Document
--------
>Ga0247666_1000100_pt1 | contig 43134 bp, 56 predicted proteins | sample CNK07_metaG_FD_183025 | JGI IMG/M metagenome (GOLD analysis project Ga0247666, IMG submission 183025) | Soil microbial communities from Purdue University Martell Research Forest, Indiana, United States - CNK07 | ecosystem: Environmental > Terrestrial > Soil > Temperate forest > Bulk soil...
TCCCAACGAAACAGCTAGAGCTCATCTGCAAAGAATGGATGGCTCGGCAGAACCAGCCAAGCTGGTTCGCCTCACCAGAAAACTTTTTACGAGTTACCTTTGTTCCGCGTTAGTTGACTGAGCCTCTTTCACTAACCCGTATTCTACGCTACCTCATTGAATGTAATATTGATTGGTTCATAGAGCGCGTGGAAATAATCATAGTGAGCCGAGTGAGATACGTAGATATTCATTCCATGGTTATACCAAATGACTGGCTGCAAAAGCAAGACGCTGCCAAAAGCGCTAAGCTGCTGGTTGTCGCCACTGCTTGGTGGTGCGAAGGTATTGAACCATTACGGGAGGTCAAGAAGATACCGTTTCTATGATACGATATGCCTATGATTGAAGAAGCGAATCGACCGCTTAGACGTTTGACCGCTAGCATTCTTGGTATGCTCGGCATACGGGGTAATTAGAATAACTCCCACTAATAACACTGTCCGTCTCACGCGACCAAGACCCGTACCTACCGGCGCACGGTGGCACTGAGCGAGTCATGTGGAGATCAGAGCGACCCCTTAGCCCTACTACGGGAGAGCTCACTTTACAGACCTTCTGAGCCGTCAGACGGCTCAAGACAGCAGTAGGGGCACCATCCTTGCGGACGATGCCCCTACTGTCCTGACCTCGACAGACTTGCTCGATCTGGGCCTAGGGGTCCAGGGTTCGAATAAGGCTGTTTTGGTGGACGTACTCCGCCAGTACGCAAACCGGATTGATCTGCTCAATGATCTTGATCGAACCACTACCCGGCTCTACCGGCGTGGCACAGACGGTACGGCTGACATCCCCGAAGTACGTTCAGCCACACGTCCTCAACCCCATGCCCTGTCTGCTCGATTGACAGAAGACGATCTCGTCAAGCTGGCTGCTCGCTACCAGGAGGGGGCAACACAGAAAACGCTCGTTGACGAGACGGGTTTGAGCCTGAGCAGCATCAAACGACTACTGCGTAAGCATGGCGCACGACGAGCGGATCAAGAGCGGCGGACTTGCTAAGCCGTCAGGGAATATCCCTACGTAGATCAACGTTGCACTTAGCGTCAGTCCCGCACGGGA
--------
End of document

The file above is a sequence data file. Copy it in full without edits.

>Ga0247666_1000100_pt1 | contig 43134 bp, 56 predicted proteins | sample CNK07_metaG_FD_183025 | JGI IMG/M metagenome (GOLD analysis project Ga0247666, IMG submission 183025) | Soil microbial communities from Purdue University Martell Research Forest, Indiana, United States - CNK07 | ecosystem: Environmental > Terrestrial > Soil > Temperate forest > Bulk soil...
TCCCAACGAAACAGCTAGAGCTCATCTGCAAAGAATGGATGGCTCGGCAGAACCAGCCAAGCTGGTTCGCCTCACCAGAAAACTTTTTACGAGTTACCTTTGTTCCGCGTTAGTTGACTGAGCCTCTTTCACTAACCCGTATTCTACGCTACCTCATTGAATGTAATATTGATTGGTTCATAGAGCGCGTGGAAATAATCATAGTGAGCCGAGTGAGATACGTAGATATTCATTCCATGGTTATACCAAATGACTGGCTGCAAAAGCAAGACGCTGCCAAAAGCGCTAAGCTGCTGGTTGTCGCCACTGCTTGGTGGTGCGAAGGTATTGAACCATTACGGGAGGTCAAGAAGATACCGTTTCTATGATACGATATGCCTATGATTGAAGAAGCGAATCGACCGCTTAGACGTTTGACCGCTAGCATTCTTGGTATGCTCGGCATACGGGGTAATTAGAATAACTCCCACTAATAACACTGTCCGTCTCACGCGACCAAGACCCGTACCTACCGGCGCACGGTGGCACTGAGCGAGTCATGTGGAGATCAGAGCGACCCCTTAGCCCTACTACGGGAGAGCTCACTTTACAGACCTTCTGAGCCGTCAGACGGCTCAAGACAGCAGTAGGGGCACCATCCTTGCGGACGATGCCCCTACTGTCCTGACCTCGACAGACTTGCTCGATCTGGGCCTAGGGGTCCAGGGTTCGAATAAGGCTGTTTTGGTGGACGTACTCCGCCAGTACGCAAACCGGATTGATCTGCTCAATGATCTTGATCGAACCACTACCCGGCTCTACCGGCGTGGCACAGACGGTACGGCTGACATCCCCGAAGTACGTTCAGCCACACGTCCTCAACCCCATGCCCTGTCTGCTCGATTGACAGAAGACGATCTCGTCAAGCTGGCTGCTCGCTACCAGGAGGGGGCAACACAGAAAACGCTCGTTGACGAGACGGGTTTGAGCCTGAGCAGCATCAAACGACTACTGCGTAAGCATGGCGCACGACGAGCGGATCAAGAGCGGCGGACTTGCTAAGCCGTCAGGGAATATCCCTACGTAGATCAACGTTGCACTTAGCGTCAGTCCCGCACGGGA